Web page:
WASHINGTON (NEXSTAR) — It appears the Trump administration and GOP leadership are discussing a short-term extension of the $600 weekly unemployment aid set to expire on Friday.
According to Bloomberg, this comes as lawmakers are unlikely to settle on a broader coronavirus relief package before the unemployment insurance comes to an end.
Republicans have gone on record saying they want to replace the $600 weekly federal jobless benefit with a lower amount, to prevent the unemployed from receiving more aid than they would through a normal paycheck.
While the unemployment aid may soon be worked out, the overall coronavirus package faces Democratic demands for more virus testing, state funding and housing eviction protections. This as key GOP senators appear unhappy that the price tag could quickly swell above $1 trillion. Conservative Republicans vowed to slow-walk passage of any bill.
Exasperated Democrats, who already passed House Speaker Nancy Pelosi’s more sweeping $3 trillion package, said time is running out for President Donald Trump and his GOP allies to act.
“We’re in a national crisis,” Senate Democrat leader Chuck Schumer insisted on the chamber floor.
“We’re still on the 20-yard line?” he said, referring to White House comments. “Where have the Republicans been?”
According to the Associated Press, McConnell is moving forward with a draft stimulus proposal to launch talks with Democrats.
McConnell’s blueprint is expected to include new round of direct payments to earners below a certain income level, similar to the $1,200 checks sent in the spring. It also will likely have some version of Trump’s demand for payroll tax holiday for workers, which many Republicans oppose.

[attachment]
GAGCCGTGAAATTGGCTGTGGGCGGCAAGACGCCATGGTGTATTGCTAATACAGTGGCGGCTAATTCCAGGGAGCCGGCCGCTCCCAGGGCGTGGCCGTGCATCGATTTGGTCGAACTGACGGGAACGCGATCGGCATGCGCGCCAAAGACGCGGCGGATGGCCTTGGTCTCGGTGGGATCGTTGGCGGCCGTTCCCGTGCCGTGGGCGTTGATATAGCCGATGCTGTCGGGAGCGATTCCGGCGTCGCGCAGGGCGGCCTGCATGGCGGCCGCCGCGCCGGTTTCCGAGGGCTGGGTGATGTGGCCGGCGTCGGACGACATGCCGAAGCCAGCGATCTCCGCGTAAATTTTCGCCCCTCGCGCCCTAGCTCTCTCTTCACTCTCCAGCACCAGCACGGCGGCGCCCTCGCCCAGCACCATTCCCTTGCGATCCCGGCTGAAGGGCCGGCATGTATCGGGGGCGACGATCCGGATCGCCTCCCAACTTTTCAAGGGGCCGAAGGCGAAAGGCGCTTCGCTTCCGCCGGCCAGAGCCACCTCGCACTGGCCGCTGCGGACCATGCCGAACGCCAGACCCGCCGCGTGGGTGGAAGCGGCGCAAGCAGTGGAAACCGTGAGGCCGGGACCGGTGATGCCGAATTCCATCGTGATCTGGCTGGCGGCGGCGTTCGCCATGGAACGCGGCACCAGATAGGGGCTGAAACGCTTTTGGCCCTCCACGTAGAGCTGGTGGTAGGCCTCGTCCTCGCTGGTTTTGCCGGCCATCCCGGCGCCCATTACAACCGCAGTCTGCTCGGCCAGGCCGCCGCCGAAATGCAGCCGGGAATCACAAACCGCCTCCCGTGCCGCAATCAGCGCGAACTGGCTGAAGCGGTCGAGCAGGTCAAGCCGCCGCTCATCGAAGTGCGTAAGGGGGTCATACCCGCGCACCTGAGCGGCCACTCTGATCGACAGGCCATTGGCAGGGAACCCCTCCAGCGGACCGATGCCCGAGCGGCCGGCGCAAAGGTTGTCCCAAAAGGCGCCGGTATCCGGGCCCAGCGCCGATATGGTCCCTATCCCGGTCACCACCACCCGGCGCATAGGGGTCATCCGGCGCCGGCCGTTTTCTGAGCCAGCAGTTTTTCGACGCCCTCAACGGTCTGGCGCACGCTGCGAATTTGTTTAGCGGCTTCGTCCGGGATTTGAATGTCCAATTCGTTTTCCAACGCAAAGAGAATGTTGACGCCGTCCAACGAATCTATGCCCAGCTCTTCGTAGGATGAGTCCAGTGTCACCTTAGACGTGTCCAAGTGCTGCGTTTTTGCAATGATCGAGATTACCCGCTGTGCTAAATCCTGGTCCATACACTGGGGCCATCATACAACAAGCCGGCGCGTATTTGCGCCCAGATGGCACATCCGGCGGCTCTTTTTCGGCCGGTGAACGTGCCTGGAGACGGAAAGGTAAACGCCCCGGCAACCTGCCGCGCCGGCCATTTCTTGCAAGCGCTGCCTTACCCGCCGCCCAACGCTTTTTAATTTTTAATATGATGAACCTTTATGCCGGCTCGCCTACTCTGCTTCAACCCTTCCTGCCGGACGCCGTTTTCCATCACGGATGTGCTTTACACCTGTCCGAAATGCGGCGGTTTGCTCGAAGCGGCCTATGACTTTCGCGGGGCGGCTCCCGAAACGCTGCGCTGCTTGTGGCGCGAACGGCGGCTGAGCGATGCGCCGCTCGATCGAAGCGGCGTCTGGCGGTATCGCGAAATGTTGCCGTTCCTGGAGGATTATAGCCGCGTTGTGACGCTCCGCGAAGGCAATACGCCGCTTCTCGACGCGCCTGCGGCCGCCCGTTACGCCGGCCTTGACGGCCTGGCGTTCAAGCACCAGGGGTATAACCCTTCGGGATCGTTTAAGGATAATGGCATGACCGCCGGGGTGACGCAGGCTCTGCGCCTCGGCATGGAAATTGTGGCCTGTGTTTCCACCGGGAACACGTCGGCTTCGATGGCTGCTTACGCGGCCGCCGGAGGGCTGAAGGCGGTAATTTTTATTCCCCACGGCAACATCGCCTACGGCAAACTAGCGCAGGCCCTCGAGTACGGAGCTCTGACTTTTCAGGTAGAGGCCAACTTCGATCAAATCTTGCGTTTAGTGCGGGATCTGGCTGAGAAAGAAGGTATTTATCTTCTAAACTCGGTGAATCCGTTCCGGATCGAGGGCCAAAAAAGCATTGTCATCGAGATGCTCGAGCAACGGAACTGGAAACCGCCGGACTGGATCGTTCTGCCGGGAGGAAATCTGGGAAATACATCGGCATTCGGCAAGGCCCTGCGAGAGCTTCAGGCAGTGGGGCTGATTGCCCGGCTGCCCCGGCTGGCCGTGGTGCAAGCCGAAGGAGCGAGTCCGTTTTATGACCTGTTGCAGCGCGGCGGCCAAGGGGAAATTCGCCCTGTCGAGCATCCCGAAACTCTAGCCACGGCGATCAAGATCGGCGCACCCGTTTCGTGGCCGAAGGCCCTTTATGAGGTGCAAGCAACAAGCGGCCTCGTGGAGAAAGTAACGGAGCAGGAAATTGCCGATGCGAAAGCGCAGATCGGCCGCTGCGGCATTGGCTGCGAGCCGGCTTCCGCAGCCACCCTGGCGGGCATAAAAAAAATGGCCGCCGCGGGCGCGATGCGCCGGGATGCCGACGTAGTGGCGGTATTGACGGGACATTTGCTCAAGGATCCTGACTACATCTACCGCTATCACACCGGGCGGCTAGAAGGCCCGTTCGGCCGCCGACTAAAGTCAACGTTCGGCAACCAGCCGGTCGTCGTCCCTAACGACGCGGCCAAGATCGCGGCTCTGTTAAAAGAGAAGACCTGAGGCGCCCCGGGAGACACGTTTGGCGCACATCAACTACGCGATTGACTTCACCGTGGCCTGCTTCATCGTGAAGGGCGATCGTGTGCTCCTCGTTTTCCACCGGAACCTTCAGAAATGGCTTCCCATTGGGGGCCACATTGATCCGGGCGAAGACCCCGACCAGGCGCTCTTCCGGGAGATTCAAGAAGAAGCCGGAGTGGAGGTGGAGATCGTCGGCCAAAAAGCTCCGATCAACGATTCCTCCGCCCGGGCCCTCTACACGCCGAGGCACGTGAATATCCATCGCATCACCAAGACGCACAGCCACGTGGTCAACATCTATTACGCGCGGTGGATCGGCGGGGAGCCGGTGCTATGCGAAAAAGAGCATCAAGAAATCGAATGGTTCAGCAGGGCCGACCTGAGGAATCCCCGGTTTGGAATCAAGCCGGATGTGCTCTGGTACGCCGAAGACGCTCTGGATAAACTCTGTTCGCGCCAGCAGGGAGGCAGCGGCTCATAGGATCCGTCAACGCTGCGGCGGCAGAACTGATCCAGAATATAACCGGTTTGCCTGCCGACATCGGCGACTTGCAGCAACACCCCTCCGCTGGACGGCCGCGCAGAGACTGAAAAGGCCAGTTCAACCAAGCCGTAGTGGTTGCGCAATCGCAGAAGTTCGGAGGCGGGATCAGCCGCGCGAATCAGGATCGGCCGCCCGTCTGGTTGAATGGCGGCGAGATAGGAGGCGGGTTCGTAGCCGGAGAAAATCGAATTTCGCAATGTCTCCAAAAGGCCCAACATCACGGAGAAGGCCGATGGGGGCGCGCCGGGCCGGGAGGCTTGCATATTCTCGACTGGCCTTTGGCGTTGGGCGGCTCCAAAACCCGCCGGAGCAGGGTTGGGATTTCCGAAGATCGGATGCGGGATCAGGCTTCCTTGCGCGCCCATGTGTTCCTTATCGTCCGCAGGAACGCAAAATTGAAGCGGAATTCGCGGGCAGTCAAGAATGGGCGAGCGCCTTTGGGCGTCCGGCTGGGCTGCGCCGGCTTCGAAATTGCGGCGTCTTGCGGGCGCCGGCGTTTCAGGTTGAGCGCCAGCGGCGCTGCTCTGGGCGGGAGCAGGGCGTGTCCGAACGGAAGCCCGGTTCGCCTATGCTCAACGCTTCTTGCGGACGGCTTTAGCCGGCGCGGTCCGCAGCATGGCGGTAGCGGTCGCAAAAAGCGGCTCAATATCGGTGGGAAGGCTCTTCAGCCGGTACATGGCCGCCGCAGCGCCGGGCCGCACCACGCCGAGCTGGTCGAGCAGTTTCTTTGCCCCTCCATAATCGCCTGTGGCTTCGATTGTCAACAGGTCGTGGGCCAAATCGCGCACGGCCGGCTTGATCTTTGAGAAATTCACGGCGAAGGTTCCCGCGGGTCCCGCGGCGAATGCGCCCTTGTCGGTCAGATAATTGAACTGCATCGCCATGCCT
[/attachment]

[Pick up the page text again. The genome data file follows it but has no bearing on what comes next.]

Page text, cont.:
Republicans are expected to include at least $105 billion for education, with $70 billion to help K-12 schools reopen, $30 billion for colleges and $5 billion for governors to allocate. The Trump administration wanted school money linked to reopenings, but in McConnell’s package the money for K-12 would be split 50-50 between those that have in-person learning and those that don’t.
A private lunch session Tuesday grew heated as key Republican senators complained about big spending.
Supporters of the package “should be ashamed of themselves,” Sen. Rand Paul of Kentucky said as he emerged.
Paul compared GOP backers of the spending to “Bernie bros” — referring to the young supporters of Sen. Bernie Sanders of Vermont. “This is insane. … There’s no difference now between the two parties.”
As senators rose to speak about aspects of the bill, Texas Sen. Ted Cruz asked his colleagues, “What in the hell are we doing?”
Cruz warned if the economy is still shut down come November, Joe Biden will win the White House, Democrats will control the Senate and “we’ll be meeting in a much smaller lunch room,” according to a person granted anonymity to discuss the closed-door session.
Sen. Rick Scott of Florida left saying it’s wrong to “bail out” cash-strapped states. “Florida taxpayers are not going to pay for New York’s expenses,” he said.
Easing the payroll tax is dividing Trump’s party because it does little to help out-of-work Americans and adds to the debt load. The tax is already being deferred for employers under the previous virus relief package. Supporters say cutting it now for employees would put money in people’s pockets and stimulate the economy.
Democrats panned the emerging GOP outline as insufficient and blamed the pandemic’s devastation on Trump’s inaction.
“It is the Trump virus,” Pelosi said Tuesday.
At the start of the outbreak, Congress approved a massive $2.2 trillion aid package in March, the biggest of its kind in U.S. history. McConnell at the time said he wanted to “pause” new spending. Pelosi took a different approach, pressing ahead to pass her $3 trillion bill in May.
In the interim the virus crisis has only deepened and Congress is left with few options but to intervene.
Democrats are calling for $430 billion to re-open schools, bigger unemployment benefits and direct aid checks, and a sweeping $1 trillion for state and local governments. It includes a fresh round of mortgage and rental assistance, new federal health and safety requirements for workers.
With Republicans divided, the White House and McConnell will have to compromise with Democrats to pass any bill through Congress.
The Associated Press contributed to this report.